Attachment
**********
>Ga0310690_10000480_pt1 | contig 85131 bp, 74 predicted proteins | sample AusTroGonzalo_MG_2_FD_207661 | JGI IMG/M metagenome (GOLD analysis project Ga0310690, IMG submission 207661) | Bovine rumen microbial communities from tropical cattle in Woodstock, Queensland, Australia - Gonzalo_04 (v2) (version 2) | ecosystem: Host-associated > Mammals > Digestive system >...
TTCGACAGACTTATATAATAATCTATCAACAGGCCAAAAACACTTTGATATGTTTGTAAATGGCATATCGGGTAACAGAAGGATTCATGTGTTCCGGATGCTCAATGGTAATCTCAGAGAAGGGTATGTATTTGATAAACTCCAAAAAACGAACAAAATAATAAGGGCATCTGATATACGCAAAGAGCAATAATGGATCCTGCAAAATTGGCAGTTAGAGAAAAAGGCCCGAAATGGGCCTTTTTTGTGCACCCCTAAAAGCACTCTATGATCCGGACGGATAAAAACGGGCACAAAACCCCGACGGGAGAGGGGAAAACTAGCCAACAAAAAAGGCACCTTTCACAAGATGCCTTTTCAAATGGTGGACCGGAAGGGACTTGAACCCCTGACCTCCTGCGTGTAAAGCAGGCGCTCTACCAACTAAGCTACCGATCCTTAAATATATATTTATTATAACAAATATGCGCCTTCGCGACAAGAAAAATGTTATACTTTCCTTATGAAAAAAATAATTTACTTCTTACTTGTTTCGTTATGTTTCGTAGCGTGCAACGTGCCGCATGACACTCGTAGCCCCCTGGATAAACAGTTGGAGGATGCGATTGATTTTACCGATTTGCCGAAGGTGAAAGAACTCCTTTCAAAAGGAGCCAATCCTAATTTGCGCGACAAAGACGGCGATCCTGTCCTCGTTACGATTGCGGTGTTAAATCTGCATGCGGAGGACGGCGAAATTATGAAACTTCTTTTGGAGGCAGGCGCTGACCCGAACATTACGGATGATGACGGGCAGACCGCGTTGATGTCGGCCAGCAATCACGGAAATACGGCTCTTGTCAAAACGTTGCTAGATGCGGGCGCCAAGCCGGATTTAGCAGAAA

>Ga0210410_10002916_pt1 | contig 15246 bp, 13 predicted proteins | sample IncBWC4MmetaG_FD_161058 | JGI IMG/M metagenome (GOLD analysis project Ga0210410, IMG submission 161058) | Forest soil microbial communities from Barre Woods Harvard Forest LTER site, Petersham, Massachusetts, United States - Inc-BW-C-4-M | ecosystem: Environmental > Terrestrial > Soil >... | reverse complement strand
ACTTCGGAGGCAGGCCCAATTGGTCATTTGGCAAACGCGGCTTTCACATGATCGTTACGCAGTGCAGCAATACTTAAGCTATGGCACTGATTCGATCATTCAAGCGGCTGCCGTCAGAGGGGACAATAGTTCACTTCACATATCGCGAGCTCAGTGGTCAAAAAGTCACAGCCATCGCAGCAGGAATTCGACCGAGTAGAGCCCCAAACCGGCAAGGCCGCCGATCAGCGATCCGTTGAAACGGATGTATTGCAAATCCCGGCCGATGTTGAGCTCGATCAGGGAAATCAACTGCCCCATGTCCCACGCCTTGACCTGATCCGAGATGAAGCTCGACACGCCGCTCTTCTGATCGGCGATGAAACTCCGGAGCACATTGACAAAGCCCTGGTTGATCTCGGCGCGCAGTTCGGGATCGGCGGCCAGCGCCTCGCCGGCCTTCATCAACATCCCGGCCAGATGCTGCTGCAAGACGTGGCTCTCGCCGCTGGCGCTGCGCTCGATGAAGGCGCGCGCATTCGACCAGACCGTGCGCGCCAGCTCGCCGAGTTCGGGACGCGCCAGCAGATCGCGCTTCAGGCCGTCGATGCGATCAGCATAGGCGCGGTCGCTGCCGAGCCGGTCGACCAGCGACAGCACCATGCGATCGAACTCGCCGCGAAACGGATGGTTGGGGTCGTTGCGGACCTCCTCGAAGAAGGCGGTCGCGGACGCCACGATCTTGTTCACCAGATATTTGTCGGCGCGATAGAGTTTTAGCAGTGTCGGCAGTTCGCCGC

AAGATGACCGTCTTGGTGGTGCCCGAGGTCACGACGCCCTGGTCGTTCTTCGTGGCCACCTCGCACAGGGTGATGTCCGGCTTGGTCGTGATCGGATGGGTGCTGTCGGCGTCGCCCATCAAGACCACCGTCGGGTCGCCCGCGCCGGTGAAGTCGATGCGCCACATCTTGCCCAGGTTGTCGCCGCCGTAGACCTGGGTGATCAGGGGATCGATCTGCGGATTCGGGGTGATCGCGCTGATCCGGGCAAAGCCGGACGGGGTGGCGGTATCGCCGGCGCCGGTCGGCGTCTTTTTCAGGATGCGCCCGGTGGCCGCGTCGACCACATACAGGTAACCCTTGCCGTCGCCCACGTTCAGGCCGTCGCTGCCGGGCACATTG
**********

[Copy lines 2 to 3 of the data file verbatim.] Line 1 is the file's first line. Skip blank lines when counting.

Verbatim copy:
TTCGACAGACTTATATAATAATCTATCAACAGGCCAAAAACACTTTGATATGTTTGTAAATGGCATATCGGGTAACAGAAGGATTCATGTGTTCCGGATGCTCAATGGTAATCTCAGAGAAGGGTATGTATTTGATAAACTCCAAAAAACGAACAAAATAATAAGGGCATCTGATATACGCAAAGAGCAATAATGGATCCTGCAAAATTGGCAGTTAGAGAAAAAGGCCCGAAATGGGCCTTTTTTGTGCACCCCTAAAAGCACTCTATGATCCGGACGGATAAAAACGGGCACAAAACCCCGACGGGAGAGGGGAAAACTAGCCAACAAAAAAGGCACCTTTCACAAGATGCCTTTTCAAATGGTGGACCGGAAGGGACTTGAACCCCTGACCTCCTGCGTGTAAAGCAGGCGCTCTACCAACTAAGCTACCGATCCTTAAATATATATTTATTATAACAAATATGCGCCTTCGCGACAAGAAAAATGTTATACTTTCCTTATGAAAAAAATAATTTACTTCTTACTTGTTTCGTTATGTTTCGTAGCGTGCAACGTGCCGCATGACACTCGTAGCCCCCTGGATAAACAGTTGGAGGATGCGATTGATTTTACCGATTTGCCGAAGGTGAAAGAACTCCTTTCAAAAGGAGCCAATCCTAATTTGCGCGACAAAGACGGCGATCCTGTCCTCGTTACGATTGCGGTGTTAAATCTGCATGCGGAGGACGGCGAAATTATGAAACTTCTTTTGGAGGCAGGCGCTGACCCGAACATTACGGATGATGACGGGCAGACCGCGTTGATGTCGGCCAGCAATCACGGAAATACGGCTCTTGTCAAAACGTTGCTAGATGCGGGCGCCAAGCCGGATTTAGCAGAAA

>Ga0210410_10002916_pt1 | contig 15246 bp, 13 predicted proteins | sample IncBWC4MmetaG_FD_161058 | JGI IMG/M metagenome (GOLD analysis project Ga0210410, IMG submission 161058) | Forest soil microbial communities from Barre Woods Harvard Forest LTER site, Petersham, Massachusetts, United States - Inc-BW-C-4-M | ecosystem: Environmental > Terrestrial > Soil >... | reverse complement strand